On February 10th, over fifty residents of the Steeplechase neighborhood in Kyle met at the Fuentes Elementary cafeteria to show solidarity against escalating crime in the community. The event, led by Peter Parcher, was the largest neighborhood watch gathering Officer James Plant had ever witnessed in his seven years of serving the Kyle PD. Plant, who was the keynote speaker, engaged those in attendance with a passionate speech.
“There’s nothing worse than people taking something that doesn’t belong to them,” said Plant. “Something you worked hard for.”
He laid out some very practical strategies to “harden” homes in the neighborhood.
“The most effective way to catch home burglaries,” he said, “is to photograph everything you have and record the serial number. I’ve caught more crooks by serial number than anything else. There’s millions of TVs, but only one serial number. We take that number and put it into LeadsOnline.com, which is a service used by detectives and pawn shops alike. If you record the serial number and that property is stolen, we have a much better chance of recovering the property and charging someone with, at the least, possession of stolen property.”
I found this to be a pragmatic, almost pessimistic view. My idea of good policing is to storm the house and take down burglars in the act – cuffed, bagged, and tagged. But the truth is, he’s right. Police officers rarely catch criminals in the act. And citizens can assist officers exponentially by collecting real-world practical evidence for detectives to build a case.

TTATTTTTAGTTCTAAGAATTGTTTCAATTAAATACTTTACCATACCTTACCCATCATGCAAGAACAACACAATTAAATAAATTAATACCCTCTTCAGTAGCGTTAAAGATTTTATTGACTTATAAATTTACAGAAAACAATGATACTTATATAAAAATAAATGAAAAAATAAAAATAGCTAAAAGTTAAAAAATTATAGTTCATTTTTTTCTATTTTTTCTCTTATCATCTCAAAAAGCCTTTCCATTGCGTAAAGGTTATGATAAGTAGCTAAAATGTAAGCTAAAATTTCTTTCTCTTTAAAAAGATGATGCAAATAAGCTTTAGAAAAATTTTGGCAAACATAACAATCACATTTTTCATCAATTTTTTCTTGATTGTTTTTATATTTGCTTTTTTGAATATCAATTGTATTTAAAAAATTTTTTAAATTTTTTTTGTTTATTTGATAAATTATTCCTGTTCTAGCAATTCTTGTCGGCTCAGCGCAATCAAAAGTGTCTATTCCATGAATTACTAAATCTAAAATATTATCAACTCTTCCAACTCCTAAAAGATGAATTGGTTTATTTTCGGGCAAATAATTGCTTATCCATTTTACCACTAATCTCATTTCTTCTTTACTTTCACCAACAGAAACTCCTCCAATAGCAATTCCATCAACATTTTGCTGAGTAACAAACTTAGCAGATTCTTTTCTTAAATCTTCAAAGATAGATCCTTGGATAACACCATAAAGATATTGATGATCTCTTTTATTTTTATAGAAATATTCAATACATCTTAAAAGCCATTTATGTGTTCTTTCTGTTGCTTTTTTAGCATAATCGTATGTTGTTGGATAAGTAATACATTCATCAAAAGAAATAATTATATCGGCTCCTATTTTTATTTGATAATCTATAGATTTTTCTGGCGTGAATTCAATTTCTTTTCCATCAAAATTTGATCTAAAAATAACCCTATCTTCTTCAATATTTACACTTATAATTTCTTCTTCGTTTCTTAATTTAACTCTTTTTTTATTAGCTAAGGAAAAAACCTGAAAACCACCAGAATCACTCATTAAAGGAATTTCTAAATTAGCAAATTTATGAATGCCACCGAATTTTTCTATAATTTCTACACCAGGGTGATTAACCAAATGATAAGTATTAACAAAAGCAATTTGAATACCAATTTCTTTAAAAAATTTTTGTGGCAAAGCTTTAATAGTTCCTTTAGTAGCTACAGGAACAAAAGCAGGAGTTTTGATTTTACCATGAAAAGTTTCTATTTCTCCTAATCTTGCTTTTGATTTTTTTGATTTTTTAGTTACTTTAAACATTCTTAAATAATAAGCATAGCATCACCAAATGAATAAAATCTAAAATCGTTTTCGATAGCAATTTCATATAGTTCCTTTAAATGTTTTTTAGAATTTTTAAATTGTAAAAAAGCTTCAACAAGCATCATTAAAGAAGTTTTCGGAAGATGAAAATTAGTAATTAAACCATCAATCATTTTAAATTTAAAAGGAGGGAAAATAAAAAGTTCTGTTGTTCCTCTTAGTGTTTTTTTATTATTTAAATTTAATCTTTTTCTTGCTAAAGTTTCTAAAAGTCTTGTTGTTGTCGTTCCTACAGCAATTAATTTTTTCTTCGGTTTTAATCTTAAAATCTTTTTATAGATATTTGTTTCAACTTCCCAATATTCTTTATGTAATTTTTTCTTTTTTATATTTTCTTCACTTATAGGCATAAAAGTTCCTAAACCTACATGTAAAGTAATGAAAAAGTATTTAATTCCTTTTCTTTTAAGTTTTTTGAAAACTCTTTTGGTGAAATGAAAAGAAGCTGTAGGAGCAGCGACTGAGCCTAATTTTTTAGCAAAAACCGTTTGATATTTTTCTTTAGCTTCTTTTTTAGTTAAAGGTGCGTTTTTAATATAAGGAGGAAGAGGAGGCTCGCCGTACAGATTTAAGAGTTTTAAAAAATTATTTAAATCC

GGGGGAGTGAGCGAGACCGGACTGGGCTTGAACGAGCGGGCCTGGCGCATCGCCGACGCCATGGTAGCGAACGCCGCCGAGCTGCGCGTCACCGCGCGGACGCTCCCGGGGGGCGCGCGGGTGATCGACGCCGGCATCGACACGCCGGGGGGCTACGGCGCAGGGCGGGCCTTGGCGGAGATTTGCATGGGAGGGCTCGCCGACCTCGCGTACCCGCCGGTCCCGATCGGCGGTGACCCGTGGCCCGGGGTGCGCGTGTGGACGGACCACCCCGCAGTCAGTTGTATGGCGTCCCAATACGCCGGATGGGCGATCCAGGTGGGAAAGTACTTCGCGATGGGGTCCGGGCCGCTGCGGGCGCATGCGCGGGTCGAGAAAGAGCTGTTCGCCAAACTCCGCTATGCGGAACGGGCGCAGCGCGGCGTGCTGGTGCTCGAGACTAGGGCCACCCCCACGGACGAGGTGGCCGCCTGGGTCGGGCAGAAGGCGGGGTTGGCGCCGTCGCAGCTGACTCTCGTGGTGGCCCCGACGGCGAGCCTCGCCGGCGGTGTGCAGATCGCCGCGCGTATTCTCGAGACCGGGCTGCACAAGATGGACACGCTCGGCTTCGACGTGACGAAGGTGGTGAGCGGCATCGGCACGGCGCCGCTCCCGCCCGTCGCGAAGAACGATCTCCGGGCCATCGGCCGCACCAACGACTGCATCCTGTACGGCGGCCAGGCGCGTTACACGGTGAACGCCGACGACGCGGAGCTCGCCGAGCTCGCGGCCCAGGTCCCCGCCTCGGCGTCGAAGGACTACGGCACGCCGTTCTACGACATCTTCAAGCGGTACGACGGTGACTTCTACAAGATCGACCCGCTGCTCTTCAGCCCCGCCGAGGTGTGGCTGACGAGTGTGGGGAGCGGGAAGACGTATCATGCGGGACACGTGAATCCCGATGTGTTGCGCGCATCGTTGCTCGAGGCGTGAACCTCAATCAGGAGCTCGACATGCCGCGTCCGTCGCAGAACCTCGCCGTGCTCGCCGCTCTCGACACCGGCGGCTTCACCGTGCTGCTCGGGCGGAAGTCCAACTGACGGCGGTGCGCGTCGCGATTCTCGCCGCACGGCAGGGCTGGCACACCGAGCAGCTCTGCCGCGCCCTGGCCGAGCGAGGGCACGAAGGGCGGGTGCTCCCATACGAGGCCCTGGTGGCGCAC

“Get good physical descriptions when solicitors knock on your door or when you see something suspicious,” he said. “Trust your instincts. If something feels off, chances are you might be right. Get license plate numbers, take photographs, because that is what’s going to catch the bad guy.”
Plant went on to say, “We have to get out of the mindset that cops won’t do anything about it and it’s a waste of my time. We do have a high call volume in Kyle, but the patrol officer’s job is to take the report. It helps them to track activity. What’s more, when we do finally catch the criminal, we can charge them with all of the reports that match that description. It’s not a waste of your time.”
Plant detailed various strategies for deterring theft, including video monitoring systems, home alarms, shrouded shackle locks on fences, heavy-duty long screws on door jams, and more.
Plant’s final advice of the evening is undoubtedly the hardest for most to follow.
“Get to know your neighbors,” he said. “I’ve talked to neighbors many times who witness burglaries in progress but don’t report it because they don’t know the people who live there and therefore don’t understand if something happening is suspicious.”
The evening concluded with Peter Parcher taking votes to elect officers into the newly formed Steeplechase Neighborhood Watch Association. John Atkins was elected to the chair, and positions were also filled for secretary, reporter, and finance director. Folks volunteered to be block captains, future meetings were scheduled, and plans were put in place for the installation of up to 27 signs in the community, with free labor from Kyle’s public works department.
I am amazed at the citizens of Kyle. We live in trying times, to be sure. But this meeting was a testament to what can be accomplished when enough people get together in unison for a good cause.